BP site fined £30,000 over toxic gases leak

A CHEMICALS company has been fined £30,000 and ordered to pay £5,220 costs after a month-long toxic gas leak at its plant in Hull.

The release of synthesis gas or “syngas” at the BP Chemicals site in Saltend was caused by a faulty valve and led to the release of 572 tonnes of the gas between November 10 and December 11, 2009.

The released gas consisted of 324 tonnes of carbon monoxide, 175 tonnes of carbon dioxide, eight tonnes of methane and 65 tonnes of hydrogen. Carbon monoxide is toxic and together with methane and hydrogen has the potential to be highly flammable.

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Hull Magistrates’ Court heard there were no alarms to detect the release, which happened when the valve failed, causing vibration leading to the fracture of a metal tube in one of the site’s heat exchangers.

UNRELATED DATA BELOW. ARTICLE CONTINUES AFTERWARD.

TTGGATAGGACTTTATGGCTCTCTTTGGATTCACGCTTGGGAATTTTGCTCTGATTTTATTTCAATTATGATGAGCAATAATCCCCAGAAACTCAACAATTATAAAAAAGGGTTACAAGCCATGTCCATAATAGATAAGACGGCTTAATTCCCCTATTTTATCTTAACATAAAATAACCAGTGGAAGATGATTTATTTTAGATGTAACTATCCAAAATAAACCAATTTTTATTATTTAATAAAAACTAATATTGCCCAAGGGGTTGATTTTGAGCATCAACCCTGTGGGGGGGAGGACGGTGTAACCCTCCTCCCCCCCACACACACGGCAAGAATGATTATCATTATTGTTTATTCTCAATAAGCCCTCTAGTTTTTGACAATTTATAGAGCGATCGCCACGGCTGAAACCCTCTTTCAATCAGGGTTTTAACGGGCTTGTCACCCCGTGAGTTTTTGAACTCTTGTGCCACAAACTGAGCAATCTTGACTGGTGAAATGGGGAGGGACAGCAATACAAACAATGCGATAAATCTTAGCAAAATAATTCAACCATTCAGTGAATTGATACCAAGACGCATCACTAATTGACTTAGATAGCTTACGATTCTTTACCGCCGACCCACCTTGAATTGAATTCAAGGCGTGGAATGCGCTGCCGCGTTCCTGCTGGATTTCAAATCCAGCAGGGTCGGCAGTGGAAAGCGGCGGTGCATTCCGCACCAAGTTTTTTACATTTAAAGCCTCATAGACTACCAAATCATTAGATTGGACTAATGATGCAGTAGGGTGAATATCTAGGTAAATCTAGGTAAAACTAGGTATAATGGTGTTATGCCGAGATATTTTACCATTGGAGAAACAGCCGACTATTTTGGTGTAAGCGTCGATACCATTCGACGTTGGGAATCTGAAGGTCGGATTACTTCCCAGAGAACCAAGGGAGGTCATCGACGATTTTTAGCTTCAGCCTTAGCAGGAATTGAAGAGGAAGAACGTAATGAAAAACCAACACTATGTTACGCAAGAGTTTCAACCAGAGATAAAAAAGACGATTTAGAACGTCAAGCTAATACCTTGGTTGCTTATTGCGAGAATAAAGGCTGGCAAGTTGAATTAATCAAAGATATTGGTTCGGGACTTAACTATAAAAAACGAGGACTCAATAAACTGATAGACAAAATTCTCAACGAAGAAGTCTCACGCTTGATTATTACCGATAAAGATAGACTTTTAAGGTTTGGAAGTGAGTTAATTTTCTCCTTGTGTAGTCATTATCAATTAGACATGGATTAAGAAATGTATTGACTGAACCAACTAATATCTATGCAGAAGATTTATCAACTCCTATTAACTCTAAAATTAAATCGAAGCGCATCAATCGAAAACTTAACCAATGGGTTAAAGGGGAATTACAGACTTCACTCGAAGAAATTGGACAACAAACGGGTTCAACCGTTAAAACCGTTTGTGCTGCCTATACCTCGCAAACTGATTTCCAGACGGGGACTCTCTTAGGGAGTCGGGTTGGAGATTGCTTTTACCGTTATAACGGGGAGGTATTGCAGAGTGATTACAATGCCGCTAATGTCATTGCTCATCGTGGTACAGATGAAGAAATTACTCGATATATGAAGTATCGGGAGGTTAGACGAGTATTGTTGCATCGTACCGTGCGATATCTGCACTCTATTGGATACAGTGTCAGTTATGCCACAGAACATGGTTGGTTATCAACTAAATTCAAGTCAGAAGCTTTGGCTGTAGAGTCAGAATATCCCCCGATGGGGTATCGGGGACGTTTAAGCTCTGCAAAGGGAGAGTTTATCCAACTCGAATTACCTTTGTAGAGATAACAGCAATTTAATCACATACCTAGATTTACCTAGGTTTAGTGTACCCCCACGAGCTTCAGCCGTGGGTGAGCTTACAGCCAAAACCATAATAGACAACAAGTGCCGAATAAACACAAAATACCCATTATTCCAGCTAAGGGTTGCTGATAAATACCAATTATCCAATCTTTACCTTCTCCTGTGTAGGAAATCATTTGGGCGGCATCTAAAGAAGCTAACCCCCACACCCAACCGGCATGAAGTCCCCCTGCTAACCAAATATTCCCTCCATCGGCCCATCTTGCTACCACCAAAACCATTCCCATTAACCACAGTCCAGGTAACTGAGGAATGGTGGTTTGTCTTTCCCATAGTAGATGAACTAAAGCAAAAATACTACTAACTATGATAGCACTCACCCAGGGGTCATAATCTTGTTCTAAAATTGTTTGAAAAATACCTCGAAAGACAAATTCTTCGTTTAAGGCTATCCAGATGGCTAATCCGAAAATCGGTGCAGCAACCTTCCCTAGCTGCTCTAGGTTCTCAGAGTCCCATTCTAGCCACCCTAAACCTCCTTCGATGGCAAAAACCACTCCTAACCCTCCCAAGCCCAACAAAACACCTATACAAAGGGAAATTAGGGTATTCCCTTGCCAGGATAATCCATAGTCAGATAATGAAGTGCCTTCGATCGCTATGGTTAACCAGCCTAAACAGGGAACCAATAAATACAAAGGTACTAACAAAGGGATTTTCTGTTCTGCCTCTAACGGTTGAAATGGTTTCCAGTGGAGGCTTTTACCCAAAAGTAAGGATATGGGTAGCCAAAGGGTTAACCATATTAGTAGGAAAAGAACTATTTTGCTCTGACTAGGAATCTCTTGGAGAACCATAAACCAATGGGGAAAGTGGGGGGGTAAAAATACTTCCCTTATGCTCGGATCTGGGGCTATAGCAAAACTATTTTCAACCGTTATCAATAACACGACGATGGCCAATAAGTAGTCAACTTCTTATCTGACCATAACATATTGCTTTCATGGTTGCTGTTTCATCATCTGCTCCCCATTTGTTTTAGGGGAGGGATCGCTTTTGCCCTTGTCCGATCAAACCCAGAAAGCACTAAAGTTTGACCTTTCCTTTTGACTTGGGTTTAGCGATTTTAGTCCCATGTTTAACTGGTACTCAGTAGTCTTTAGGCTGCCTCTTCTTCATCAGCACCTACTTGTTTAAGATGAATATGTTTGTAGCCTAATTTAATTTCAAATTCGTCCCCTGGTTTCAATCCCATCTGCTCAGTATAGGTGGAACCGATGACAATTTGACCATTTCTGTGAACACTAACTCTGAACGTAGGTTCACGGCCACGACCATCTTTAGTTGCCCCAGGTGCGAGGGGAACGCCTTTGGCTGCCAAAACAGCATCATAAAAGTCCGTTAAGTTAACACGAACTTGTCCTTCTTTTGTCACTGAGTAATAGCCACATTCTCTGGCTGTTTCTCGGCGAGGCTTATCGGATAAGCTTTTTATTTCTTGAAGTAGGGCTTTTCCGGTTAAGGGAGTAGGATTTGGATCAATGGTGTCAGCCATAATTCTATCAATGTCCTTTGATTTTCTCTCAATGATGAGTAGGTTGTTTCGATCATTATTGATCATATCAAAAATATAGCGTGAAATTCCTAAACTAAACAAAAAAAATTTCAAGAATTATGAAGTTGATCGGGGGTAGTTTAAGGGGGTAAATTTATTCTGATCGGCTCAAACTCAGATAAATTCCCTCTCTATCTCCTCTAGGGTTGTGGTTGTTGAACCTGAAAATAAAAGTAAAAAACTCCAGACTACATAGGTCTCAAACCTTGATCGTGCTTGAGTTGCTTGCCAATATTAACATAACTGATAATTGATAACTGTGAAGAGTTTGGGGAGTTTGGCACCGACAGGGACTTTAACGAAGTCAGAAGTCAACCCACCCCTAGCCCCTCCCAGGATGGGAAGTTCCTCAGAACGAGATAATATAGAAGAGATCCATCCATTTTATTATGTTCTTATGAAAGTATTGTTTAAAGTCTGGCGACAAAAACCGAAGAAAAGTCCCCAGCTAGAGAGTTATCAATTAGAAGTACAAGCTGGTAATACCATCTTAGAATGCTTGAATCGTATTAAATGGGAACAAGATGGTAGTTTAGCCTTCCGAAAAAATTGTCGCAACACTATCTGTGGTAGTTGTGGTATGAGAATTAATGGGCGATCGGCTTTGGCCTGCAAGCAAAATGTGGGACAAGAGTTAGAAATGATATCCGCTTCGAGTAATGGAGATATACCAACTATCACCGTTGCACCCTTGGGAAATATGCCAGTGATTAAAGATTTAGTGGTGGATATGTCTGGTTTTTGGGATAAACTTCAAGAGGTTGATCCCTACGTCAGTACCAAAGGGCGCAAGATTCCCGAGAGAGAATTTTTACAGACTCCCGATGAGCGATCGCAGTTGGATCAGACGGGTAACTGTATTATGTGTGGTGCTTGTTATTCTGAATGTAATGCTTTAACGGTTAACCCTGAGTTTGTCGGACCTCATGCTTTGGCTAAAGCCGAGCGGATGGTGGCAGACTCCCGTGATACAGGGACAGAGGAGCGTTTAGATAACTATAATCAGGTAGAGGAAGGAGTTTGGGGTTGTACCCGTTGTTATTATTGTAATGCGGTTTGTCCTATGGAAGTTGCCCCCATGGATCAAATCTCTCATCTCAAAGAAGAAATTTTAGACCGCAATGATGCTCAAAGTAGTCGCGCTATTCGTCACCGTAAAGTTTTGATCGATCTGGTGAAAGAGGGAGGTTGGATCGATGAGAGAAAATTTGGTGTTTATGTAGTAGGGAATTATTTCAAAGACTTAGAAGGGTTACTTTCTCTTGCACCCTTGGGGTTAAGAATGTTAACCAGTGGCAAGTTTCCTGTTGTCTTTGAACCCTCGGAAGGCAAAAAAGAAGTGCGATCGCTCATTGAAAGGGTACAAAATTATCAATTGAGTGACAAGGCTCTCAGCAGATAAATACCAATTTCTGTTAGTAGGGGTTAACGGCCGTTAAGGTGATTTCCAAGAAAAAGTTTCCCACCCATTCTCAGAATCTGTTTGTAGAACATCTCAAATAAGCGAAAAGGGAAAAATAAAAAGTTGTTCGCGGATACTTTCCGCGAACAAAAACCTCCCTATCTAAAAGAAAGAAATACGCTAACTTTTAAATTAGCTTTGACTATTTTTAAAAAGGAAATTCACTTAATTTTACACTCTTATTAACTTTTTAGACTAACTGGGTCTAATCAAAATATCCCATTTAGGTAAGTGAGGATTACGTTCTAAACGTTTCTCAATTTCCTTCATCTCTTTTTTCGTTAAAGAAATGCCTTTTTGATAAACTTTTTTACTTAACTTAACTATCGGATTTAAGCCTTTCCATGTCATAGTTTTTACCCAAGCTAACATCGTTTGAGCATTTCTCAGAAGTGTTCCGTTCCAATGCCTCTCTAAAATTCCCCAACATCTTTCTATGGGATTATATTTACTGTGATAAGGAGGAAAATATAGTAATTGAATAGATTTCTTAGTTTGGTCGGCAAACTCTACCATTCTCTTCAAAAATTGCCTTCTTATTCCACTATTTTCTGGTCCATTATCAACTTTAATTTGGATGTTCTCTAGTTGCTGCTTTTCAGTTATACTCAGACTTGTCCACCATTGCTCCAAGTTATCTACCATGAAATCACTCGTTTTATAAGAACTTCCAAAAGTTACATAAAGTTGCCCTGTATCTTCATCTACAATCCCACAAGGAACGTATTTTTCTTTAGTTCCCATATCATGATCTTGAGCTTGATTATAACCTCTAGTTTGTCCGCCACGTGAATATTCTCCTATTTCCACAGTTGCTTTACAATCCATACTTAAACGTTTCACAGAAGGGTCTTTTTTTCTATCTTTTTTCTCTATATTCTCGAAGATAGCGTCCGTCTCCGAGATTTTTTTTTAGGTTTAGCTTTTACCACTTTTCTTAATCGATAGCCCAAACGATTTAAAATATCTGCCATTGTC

This caused syngas to enter a cooling water line and be released into the atmosphere from a cooling tower.

The leak was only detected when a technician’s personal carbon monoxide alarm went off while he was carrying out tests.

The court heard there had been two previous unauthorised releases of the gas in 2004 and 2005.

The company pleaded guilty to breaches of its environmental permit and in mitigation said it was a single incident with no breach of air quality standard for carbon monoxide.

The firm said no harm was caused to employees or the public, and that the environmental impact was minimal.

Speaking after the case, Darren Leng, regulatory officer at the Environment Agency said: “Whilst on this occasion there was no impact on the environment or human health, we take breaches of environmental permits very seriously.”